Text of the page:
The Nevada Supreme Court ruled in favor of SFR, holding that an HOA lien has a “superpriority piece” that has true priority over other liens, including first priority deeds of trust recorded prior to the HOA lien. The Nevada Supreme Court also held that either nonjudicial or judicial foreclosure of the super-priority lien is sufficient to extinguish a first deed of trust and all other subordinate liens. In other words, judicial foreclosure by an HOA is not required to extinguish a first deed of trust.
The Nevada Supreme Court did not, however, reach issues as to the due process rights of a first deed of trust holder. At the “motion to dismiss” stage, the Nevada Supreme Court was constrained by the allegations in the complaint, which included allegations that U.S. Bank received sufficient notice of the HOA foreclosure. Similarly, the court could not consider the question as to whether U.S. Bank had attempted to tender funds to pay off the super-priority piece of the lien. Instead, the court merely commented that U.S. Bank could have determined the precise super-priority amount, or paid the entire lien and then sought a refund from the HOA.
Unfortunately, the court provided no specific instruction as to whether the super-priority piece of the lien is limited to nine months of monthly assessments, or whether it includes all charges associated with lien enforcement (as asserted by many HOAs). Thus, despite ruling that foreclosure of the super-priority lien terminates all other liens, calculation of the super-priority lien amount remains unclear. Moreover, the Nevada Supreme Court did not address whether the HOA foreclosure sale was conducted in a commercially reasonable manner, or whether U.S. Bank may have other defenses to challenge the validity of the foreclosure. These issues will need to be addressed by the parties on remand to the trial court.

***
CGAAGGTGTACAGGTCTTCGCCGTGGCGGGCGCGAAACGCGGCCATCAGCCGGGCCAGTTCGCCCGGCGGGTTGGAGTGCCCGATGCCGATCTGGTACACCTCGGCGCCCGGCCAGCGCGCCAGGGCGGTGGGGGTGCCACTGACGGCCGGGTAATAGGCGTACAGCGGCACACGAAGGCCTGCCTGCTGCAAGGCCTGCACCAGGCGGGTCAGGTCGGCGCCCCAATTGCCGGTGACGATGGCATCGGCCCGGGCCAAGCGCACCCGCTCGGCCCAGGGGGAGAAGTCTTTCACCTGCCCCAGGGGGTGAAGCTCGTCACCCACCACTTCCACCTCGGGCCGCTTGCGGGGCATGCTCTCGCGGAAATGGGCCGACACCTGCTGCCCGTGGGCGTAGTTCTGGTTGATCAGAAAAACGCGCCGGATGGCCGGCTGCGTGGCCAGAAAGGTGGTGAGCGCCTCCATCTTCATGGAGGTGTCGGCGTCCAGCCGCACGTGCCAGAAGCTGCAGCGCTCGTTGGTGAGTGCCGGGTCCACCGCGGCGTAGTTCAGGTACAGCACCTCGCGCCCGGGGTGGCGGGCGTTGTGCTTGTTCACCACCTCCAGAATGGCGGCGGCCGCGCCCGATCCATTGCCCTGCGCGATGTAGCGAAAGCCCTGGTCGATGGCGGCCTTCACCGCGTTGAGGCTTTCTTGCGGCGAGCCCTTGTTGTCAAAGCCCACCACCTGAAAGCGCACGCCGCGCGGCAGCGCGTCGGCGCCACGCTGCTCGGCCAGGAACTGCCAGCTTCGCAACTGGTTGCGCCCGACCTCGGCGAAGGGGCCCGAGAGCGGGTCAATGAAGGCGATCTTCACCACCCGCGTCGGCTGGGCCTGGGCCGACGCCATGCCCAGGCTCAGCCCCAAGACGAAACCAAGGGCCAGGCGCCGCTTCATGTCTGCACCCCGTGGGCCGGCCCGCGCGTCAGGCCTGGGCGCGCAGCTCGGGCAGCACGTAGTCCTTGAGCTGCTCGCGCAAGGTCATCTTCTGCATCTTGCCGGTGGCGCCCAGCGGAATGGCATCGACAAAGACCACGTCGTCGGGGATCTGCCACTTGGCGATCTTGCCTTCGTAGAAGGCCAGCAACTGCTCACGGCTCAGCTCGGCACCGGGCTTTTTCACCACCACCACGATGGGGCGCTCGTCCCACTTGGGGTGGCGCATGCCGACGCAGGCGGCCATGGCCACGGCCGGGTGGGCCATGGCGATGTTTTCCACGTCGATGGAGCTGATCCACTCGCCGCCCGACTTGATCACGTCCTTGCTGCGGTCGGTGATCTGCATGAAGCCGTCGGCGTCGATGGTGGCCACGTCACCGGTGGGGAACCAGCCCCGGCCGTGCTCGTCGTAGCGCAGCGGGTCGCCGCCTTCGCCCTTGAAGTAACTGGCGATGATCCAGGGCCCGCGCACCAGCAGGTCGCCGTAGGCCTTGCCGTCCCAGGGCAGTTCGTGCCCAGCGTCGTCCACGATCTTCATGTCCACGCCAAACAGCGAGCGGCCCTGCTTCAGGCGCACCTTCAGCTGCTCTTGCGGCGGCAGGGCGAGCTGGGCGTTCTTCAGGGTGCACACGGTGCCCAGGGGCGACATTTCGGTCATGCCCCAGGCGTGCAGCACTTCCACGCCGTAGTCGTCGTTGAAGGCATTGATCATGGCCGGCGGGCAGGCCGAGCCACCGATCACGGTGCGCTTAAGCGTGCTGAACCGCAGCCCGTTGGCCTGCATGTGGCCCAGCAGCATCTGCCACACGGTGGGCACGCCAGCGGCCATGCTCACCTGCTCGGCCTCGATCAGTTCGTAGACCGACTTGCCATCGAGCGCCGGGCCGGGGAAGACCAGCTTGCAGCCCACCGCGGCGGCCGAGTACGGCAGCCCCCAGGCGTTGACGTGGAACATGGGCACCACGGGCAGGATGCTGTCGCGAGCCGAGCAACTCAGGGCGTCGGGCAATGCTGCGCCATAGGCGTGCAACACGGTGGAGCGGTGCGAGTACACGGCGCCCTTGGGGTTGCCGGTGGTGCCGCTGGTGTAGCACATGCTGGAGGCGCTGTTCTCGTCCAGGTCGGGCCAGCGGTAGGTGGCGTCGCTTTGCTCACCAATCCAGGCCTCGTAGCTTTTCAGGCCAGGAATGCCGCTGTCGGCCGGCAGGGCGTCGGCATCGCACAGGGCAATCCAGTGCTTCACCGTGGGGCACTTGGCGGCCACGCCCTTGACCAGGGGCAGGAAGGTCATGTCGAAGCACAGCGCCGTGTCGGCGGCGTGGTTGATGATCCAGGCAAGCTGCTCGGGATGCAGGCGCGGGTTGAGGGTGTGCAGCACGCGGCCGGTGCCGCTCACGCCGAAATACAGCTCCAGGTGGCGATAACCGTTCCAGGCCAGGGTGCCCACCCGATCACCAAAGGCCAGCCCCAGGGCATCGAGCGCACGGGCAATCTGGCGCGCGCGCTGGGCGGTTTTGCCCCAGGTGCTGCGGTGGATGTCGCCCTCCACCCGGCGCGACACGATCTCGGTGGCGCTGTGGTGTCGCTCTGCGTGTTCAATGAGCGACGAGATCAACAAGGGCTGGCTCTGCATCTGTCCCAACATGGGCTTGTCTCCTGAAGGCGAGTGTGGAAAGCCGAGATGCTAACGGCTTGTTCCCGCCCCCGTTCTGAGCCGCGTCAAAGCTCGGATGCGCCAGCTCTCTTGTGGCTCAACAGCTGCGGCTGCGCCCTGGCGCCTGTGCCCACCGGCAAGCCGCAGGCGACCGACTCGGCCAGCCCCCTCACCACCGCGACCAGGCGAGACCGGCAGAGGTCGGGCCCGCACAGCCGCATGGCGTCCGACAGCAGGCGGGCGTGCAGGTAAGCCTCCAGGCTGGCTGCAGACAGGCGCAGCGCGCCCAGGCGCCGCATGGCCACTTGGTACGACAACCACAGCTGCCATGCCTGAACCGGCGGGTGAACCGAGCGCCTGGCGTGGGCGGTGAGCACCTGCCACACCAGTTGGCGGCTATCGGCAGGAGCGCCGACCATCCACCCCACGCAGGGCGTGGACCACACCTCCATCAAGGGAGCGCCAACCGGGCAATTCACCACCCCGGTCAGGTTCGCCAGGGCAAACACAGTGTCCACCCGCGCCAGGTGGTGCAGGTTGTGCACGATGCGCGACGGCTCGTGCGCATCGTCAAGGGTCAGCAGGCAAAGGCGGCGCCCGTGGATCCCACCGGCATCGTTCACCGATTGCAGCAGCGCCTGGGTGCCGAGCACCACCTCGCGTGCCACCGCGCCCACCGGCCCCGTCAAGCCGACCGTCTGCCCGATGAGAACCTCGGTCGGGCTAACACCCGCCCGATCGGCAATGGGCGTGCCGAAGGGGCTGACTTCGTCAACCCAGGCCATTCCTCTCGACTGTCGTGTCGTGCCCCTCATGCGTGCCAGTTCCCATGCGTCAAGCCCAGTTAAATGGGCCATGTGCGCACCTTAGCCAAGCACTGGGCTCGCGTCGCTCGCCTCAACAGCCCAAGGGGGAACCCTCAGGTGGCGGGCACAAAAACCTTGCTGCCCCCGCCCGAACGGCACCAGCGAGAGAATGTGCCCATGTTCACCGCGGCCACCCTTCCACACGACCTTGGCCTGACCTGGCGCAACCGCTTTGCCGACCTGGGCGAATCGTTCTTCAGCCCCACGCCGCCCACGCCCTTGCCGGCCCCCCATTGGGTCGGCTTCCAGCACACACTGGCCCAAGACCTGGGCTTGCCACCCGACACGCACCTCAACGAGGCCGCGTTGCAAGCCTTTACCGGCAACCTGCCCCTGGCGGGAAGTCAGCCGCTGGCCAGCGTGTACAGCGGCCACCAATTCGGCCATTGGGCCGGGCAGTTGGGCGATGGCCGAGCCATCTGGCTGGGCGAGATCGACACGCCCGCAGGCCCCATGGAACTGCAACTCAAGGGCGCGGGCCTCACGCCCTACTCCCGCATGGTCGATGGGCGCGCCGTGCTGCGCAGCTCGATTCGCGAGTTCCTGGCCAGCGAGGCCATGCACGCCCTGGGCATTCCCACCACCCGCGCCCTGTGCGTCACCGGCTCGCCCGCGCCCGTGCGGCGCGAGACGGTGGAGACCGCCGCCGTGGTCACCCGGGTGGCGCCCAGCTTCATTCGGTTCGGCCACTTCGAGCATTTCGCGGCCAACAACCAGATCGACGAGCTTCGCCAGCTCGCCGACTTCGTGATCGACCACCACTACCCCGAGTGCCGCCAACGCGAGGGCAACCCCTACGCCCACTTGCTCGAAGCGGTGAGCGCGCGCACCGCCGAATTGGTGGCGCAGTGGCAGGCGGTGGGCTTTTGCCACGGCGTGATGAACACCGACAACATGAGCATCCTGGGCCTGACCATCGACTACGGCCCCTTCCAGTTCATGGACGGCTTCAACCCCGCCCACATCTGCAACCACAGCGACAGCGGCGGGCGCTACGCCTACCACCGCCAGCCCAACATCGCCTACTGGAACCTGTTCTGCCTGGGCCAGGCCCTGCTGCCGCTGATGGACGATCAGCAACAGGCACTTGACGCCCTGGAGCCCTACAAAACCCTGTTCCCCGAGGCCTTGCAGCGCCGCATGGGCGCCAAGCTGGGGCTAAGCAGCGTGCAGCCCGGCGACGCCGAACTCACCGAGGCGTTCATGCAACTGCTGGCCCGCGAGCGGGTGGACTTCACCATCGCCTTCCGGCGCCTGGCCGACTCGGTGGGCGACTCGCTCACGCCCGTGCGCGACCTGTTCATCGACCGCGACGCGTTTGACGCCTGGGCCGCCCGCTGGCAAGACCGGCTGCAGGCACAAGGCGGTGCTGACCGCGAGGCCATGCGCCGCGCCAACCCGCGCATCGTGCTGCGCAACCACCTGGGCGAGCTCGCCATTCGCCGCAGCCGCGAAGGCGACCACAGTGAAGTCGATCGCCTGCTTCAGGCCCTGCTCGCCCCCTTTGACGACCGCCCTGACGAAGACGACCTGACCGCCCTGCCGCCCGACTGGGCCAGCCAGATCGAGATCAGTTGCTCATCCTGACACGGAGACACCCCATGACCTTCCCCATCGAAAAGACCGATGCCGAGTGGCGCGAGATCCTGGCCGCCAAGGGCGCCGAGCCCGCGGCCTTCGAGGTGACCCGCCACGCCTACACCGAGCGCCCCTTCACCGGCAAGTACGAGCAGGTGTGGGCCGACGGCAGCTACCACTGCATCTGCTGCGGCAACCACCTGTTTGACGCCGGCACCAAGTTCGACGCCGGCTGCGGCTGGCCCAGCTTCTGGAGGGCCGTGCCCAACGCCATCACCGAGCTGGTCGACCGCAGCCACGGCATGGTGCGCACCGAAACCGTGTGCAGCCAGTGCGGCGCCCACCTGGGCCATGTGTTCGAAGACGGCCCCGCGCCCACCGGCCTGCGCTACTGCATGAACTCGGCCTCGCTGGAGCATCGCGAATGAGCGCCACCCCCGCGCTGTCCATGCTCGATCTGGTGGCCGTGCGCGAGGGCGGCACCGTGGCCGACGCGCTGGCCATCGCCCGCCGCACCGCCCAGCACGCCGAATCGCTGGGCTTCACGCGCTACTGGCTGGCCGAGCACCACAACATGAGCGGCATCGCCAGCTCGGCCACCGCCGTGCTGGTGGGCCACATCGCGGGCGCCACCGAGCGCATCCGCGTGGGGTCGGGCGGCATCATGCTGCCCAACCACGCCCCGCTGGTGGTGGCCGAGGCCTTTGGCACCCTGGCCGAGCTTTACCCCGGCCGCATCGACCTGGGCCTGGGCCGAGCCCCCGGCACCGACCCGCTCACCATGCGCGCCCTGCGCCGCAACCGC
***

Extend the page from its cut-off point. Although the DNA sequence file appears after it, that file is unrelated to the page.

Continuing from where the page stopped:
Washington & Sandhill Homeowners Association v. Bank of America, N.A.
One week after SFR Investments was issued, the U.S. District Court for the District of Nevada issued an order in Washington & Sandhill Homeowners Association v. Bank of America, N.A.; 2:13-cv-01845-GMN-GWF, Doc. No. 24. The district court held that the HOA foreclosure sale at issue did not extinguish the first deed of trust because it was insured by the FHA insurance program — and, thus, was protected by the U.S. Constitution’s Property and Supremacy Clauses. To date, this argument has not been extended to loans other than those insured by the FHA. It has, however, opened the door for other potential claims to challenge the authority of an HOA to extinguish a first priority deed of trust.